It was no surprise to see Jose Mourinho sign two centre-halves within his first year as Manchester United manager given how short Chris Smalling and Phil Jones fell from the bar set by Rio Ferdinand and Nemanja Vidic.
Eric Bailly looked great in his first season, even if injury, the Africa Cup of Nations and suspensions meant he wasn’t ever-present on United’s first team. The silly red card he picked up in the Europa League semifinal caused him to miss out on the victory over Ajax in Stockholm.
Mourinho needed to find him a partner, though. The manager seemed to go off Smalling as the season went on. Smalling was the choice for captain in Wayne Rooney and Michael Carrick’s absence, only to see Antonio Valencia leapfrog him and wear the armband in the Europa League final.
Phil Jones had a good period when coming back from injury in the first half of the season and formed a surprisingly impressive partnership with Marcos Rojo, but neither are to a standard where you would mount a title challenge when relying on them at the back.
It wasn’t much of a shock, then, to learn that United had signed Victor Lindelof from Benfica. The Swede had caught Mourinho’s attention and a transfer had been suggested in January, although they were made to wait until the summer.
Mourinho claimed this was a player he knew very well as an avid fan of Primeira Liga and was impressed with his defensive capabilities.
However, Lindelof has been less than impressive in United’s preseason games. His poor performances reached a climax when he conceded a penalty in United’s victory over Spanish and European champions Real Madrid. He clattered into Theo Hernandez, and Lindelof looking so clumsy in the penalty area has caused real worry for United fans.
Still, if United’s victories over Manchester City and Real Madrid have been dismissed as meaningless wins in preseason friendlies, then it’s not fair to take Lindelof’s performances seriously.
For whatever reason, Mourinho has been reluctant to partner him with Bailly in the friendlies so far, so there is the hope that a more solid partner will bring out the best in the 23-year-old.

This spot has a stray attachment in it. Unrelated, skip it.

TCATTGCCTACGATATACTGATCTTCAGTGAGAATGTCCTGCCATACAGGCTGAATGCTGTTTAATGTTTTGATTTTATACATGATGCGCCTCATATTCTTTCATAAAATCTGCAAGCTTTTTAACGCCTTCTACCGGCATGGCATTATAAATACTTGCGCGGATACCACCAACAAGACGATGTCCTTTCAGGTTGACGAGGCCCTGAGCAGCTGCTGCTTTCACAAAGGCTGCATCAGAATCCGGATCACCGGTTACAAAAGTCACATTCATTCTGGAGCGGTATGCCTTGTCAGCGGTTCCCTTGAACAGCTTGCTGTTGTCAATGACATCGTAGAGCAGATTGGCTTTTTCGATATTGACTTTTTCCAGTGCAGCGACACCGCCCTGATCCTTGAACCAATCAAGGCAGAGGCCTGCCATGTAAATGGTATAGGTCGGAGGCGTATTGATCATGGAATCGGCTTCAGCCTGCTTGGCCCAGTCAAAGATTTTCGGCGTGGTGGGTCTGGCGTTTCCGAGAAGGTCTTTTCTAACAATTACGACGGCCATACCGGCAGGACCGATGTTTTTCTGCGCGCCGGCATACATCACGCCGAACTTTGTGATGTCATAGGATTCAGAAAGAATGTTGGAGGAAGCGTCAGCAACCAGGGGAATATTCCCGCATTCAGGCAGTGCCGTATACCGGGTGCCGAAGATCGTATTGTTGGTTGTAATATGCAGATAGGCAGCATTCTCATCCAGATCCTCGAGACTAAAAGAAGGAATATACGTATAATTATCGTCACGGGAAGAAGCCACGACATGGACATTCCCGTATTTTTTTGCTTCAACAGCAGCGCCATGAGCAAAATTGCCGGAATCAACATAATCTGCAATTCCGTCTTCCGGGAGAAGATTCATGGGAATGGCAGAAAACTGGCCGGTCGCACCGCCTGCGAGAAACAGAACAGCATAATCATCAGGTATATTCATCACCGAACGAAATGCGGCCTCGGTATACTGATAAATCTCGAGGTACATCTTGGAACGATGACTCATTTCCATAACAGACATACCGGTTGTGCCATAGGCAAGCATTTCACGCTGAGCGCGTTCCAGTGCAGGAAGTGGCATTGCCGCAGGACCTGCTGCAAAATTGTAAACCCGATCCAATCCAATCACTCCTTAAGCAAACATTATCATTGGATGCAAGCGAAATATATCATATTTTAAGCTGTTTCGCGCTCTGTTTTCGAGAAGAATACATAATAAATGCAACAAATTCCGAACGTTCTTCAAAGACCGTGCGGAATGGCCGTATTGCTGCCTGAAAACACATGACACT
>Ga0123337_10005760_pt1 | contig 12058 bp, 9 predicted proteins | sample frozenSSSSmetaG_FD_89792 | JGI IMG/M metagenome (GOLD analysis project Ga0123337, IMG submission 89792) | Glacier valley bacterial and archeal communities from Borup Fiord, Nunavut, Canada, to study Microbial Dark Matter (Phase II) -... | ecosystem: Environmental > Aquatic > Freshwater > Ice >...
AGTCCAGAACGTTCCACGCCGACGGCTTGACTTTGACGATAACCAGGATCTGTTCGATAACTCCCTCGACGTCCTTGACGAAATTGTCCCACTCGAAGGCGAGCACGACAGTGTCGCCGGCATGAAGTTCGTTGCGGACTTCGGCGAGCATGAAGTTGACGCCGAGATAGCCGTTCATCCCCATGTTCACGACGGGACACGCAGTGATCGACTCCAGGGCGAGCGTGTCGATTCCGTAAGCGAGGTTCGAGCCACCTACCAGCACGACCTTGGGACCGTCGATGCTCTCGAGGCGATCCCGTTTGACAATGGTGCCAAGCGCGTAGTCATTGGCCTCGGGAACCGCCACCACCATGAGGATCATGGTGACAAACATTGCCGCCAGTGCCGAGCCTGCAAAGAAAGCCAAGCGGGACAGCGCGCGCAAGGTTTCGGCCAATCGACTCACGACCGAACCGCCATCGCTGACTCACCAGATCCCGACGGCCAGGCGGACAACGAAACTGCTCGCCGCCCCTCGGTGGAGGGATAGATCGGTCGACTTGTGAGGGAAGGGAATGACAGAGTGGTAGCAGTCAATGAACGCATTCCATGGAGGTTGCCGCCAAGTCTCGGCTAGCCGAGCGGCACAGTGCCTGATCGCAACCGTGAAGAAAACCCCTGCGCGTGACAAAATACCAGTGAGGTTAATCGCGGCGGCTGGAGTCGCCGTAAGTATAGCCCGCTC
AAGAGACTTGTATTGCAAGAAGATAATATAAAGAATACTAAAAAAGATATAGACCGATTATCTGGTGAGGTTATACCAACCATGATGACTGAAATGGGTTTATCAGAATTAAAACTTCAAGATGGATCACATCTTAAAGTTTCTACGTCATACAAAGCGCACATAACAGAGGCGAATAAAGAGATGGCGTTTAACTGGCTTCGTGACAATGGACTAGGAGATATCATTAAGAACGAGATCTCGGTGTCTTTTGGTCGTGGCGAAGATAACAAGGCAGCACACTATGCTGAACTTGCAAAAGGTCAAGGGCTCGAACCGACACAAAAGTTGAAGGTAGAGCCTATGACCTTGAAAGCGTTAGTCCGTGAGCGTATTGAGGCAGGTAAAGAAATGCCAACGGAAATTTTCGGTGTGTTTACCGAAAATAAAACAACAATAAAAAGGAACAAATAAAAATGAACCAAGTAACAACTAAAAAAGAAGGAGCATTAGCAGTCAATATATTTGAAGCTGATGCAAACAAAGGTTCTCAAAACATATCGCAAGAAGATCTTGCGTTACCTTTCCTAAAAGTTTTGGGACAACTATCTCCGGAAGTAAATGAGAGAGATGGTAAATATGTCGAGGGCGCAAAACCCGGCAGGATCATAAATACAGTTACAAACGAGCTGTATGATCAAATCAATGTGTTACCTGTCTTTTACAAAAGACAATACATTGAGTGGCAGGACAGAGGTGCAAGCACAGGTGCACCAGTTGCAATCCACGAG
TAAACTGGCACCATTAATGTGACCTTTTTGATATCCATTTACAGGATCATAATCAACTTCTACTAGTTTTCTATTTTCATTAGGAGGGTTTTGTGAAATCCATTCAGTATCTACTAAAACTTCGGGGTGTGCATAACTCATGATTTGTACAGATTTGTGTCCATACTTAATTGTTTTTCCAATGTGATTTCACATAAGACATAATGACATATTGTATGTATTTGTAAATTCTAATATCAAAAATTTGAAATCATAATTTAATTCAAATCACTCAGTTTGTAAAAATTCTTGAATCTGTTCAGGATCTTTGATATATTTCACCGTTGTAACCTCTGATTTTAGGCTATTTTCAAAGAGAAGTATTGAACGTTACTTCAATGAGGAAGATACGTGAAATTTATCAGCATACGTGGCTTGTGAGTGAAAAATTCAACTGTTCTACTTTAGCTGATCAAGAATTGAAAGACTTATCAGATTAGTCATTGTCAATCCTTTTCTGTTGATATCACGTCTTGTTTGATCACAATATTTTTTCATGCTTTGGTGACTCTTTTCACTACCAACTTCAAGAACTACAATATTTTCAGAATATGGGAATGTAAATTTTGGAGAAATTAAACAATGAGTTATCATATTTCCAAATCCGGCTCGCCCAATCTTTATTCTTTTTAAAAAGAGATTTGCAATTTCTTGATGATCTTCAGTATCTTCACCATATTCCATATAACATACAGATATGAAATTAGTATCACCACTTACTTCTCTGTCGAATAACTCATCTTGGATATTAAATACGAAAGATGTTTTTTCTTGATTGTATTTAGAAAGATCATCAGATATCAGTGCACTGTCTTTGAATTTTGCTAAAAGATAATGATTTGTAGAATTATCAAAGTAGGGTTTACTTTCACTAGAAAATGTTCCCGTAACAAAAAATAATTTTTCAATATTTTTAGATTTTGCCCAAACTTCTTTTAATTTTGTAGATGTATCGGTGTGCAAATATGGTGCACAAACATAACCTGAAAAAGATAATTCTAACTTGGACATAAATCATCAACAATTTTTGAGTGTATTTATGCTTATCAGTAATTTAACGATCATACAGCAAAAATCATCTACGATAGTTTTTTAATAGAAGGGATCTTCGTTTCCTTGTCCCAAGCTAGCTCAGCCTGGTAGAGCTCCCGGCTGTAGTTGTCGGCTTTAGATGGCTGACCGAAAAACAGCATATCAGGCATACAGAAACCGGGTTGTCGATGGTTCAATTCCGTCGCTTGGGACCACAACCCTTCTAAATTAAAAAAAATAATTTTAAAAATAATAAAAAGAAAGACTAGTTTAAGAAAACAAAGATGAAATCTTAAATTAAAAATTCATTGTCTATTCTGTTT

Comparisons were made between Lindelof — known as the “Iceman” thanks to his cool demeanour in defence — and Vidic before the transfer was even confirmed. Now those comparisons are being made again, but not for reasons that compliment Lindelof.
United’s former captain went on to be one of the best centre-halves in the Premier League era, but his start to life at Old Trafford was fairly calamitous. Along with Patrice Evra, Vidic looked nowhere near good enough for United.
Lindelof hopes that his poor performances are limited to the preseason, rather than when the games actually count. He might well face Real Madrid again in a couple of weeks in the Super Cup final, with Bailly still ruled out of playing in European competition. But Lindelof will be looking to make amends and show what he is capable of.
He’s looked on edge since being left on his backside by Giovani dos Santos in United’s win over LA Galaxy. He’s been overly cautious and his nerves probably haven’t been helped by Mourinho trying out new defensive formations, going from three at the back to a more standard four as the games have gone on.
Still, for anyone to make definitive judgments on Lindelof at this stage would be ridiculous. We will more than likely see mistakes from him in the weeks or months to come, as that’s what you risk when bringing in young players from different leagues. But he has the potential to be a great player, so fans will certainly be hoping he progresses like Vidic did, rather than following Smalling or Jones’ trajectory.
Only time will tell, but Mourinho has watched enough of him to believe Lindelof is worth being patient with.